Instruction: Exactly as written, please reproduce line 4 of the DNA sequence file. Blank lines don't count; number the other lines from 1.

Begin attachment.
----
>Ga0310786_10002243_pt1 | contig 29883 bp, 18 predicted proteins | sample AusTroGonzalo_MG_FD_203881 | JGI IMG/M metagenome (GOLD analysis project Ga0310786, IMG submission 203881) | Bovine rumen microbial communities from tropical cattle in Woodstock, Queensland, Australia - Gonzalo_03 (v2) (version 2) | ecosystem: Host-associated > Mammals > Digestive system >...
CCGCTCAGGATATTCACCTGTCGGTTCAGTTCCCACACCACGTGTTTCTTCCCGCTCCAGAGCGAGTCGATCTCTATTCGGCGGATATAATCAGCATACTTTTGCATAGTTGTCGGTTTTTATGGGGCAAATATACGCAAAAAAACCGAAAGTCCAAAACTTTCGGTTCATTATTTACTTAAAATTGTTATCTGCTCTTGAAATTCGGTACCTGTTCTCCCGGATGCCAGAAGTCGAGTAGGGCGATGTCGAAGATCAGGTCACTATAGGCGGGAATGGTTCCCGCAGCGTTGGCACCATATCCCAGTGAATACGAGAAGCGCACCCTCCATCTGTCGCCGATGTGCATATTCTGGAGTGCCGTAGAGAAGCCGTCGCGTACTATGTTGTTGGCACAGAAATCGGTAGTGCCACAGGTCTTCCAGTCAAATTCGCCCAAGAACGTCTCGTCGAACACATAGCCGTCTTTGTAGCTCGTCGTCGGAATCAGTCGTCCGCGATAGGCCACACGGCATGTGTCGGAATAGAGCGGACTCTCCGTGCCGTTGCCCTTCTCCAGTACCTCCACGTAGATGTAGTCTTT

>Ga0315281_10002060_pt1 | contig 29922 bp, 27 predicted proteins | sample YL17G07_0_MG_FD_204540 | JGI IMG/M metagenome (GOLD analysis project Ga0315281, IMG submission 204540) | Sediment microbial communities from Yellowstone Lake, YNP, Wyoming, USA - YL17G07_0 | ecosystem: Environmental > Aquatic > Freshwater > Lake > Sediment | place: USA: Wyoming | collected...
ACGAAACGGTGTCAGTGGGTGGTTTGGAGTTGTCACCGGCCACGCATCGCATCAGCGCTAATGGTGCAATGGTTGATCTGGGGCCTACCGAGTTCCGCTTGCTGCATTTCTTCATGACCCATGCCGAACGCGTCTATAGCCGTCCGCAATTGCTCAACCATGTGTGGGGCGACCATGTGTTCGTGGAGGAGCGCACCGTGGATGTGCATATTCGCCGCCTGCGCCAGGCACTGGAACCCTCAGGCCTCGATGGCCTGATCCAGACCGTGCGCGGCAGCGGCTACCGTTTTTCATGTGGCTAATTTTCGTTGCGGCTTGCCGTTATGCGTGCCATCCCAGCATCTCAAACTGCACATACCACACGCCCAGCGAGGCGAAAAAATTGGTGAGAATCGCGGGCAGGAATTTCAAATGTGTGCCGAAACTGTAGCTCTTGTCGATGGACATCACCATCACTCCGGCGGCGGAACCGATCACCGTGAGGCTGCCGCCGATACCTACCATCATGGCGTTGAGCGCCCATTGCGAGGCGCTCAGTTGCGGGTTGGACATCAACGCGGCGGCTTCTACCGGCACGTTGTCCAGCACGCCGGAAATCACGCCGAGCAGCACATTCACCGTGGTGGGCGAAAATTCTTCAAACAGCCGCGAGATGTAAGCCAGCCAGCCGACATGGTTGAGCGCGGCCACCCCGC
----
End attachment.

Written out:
ACGAAACGGTGTCAGTGGGTGGTTTGGAGTTGTCACCGGCCACGCATCGCATCAGCGCTAATGGTGCAATGGTTGATCTGGGGCCTACCGAGTTCCGCTTGCTGCATTTCTTCATGACCCATGCCGAACGCGTCTATAGCCGTCCGCAATTGCTCAACCATGTGTGGGGCGACCATGTGTTCGTGGAGGAGCGCACCGTGGATGTGCATATTCGCCGCCTGCGCCAGGCACTGGAACCCTCAGGCCTCGATGGCCTGATCCAGACCGTGCGCGGCAGCGGCTACCGTTTTTCATGTGGCTAATTTTCGTTGCGGCTTGCCGTTATGCGTGCCATCCCAGCATCTCAAACTGCACATACCACACGCCCAGCGAGGCGAAAAAATTGGTGAGAATCGCGGGCAGGAATTTCAAATGTGTGCCGAAACTGTAGCTCTTGTCGATGGACATCACCATCACTCCGGCGGCGGAACCGATCACCGTGAGGCTGCCGCCGATACCTACCATCATGGCGTTGAGCGCCCATTGCGAGGCGCTCAGTTGCGGGTTGGACATCAACGCGGCGGCTTCTACCGGCACGTTGTCCAGCACGCCGGAAATCACGCCGAGCAGCACATTCACCGTGGTGGGCGAAAATTCTTCAAACAGCCGCGAGATGTAAGCCAGCCAGCCGACATGGTTGAGCGCGGCCACCCCGC